Autumn Statement – what you need to know about upcoming changes

You could be forgiven for thinking Budget statements are a bit like buses lately – we don’t have one for ages, and then three come along almost at once. While the latest financial proclamation from the Government is known as the Autumn Statement, it is a Budget just the same, and there are some changes you need to be aware of that will be implemented in the coming tax year, which begins on April 6, 2023.

Not only has the highest income tax bracket of 45% remained in place, but the point at which you start paying the 45% tax will be lowered from £150,000 to £125,140 from next April, bringing thousands more people into this highest tax bracket. Estimates suggest it could be as many as 250,000 more hitting the 45% level for the first time. The Chancellor also announced that he is freezing all income tax thresholds until 2027/28 which means more people will be pulled into the higher tax bands and will end up paying more tax. This is known as ‘fiscal drag’ and is a way for the Government to increase its tax take without increasing the rates of income tax.

What about the help with energy bills?

Help with energy bills remains in place, but the Chancellor changed his approach by extending the term of the support to March 2024. But this additional support is less generous and is capped at £3,000 which means many people will pay more than the £2,500 which is in place until April 2023.

Those on means-tested benefits will receive an additional £900 to help pay their energy bills, while pensioners will receive £300 as a one-off payment, and those on some means-tested disability benefits will receive £150.

What else will change?

There were numerous other changes to tax allowances announced, as the Chancellor looks to increase the Government’s tax take to plug a £55 billion spending black hole. For example, the Capital Gains Tax allowance which currently stands at £12,300 will fall to £6,000 next year and then £3,000 in 2024. This will affect anyone crystallising portfolio gains outside of an Individual Savings Account (ISA) and landlords who are selling buy-to-let properties.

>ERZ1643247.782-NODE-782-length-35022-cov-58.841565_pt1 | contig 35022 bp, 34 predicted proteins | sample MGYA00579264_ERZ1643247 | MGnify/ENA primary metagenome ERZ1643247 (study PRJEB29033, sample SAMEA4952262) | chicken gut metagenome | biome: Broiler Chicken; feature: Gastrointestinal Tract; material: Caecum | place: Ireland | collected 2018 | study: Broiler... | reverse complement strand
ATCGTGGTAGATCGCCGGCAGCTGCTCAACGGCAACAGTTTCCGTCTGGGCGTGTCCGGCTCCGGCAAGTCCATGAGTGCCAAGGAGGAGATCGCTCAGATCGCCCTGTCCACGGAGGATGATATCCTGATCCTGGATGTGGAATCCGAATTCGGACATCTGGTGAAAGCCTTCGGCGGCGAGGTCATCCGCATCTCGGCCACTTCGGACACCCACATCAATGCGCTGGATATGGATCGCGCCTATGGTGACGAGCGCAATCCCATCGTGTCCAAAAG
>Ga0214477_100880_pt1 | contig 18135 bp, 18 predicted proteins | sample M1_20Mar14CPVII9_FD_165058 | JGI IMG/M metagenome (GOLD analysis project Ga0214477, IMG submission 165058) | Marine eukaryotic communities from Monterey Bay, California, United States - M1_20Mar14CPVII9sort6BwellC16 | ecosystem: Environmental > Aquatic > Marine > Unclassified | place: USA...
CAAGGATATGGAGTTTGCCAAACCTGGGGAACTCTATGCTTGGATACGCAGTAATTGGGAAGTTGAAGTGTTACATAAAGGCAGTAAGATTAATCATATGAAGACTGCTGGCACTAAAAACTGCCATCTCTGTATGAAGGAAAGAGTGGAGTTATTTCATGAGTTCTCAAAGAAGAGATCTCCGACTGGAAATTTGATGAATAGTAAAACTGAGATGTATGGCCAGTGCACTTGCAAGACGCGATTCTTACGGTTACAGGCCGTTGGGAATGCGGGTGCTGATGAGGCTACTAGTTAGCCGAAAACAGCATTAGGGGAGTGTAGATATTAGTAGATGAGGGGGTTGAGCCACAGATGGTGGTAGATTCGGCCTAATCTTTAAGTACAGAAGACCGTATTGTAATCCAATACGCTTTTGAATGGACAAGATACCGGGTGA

The dividend allowance, that will also reduce from the current £2,000 to £1,000 in 2023 and then £500 in 2024, means anyone being paid dividends either through their own business or as part of an investment portfolio, will see those using the full allowance £590 worse off in 2024.

Inheritance tax band frozen

The inheritance tax nil-rate band has also been frozen at £325,000 for the next five years until at least April 2028. HMRC received £4.1 billion in IHT receipts between April and October this year, £500m more than the same period the previous year, and we are likely to see even more money heading to the Treasury coffers via this route in the coming years.

There are many ways to mitigate IHT, so if you are likely to be affected by this tax – and remember, it is no longer just a tax for the rich given the price of the average UK house is now £292,598, according to the data from Halifax – then please get in touch and we can advise you on how to legally reduce this bill.

Some good news for pensioners

However, there was some good news for pensioners as the Chancellor confirmed that the Government would continue to maintain its manifesto pledge to keep the ‘triple lock’ on the State Pension. This means that the State Pension will rise each year in line with September’s inflation figure – which this September was 10.1%, earnings or 2.5% – whichever is highest.

So, pensioners will see their State Pension rise by 10.1% from April, which should take it to £203.85 per week from the current level of £185.15.

Contact us

There are many announcements each time there is an Autumn Statement or Budget and it can be difficult to know what the changes are, and how they affect you or your business. So, if you want any assistance to keep up with what is going on and how to protect your own or your business’s finances, please contact us and we will give you all the help, support, and information you need.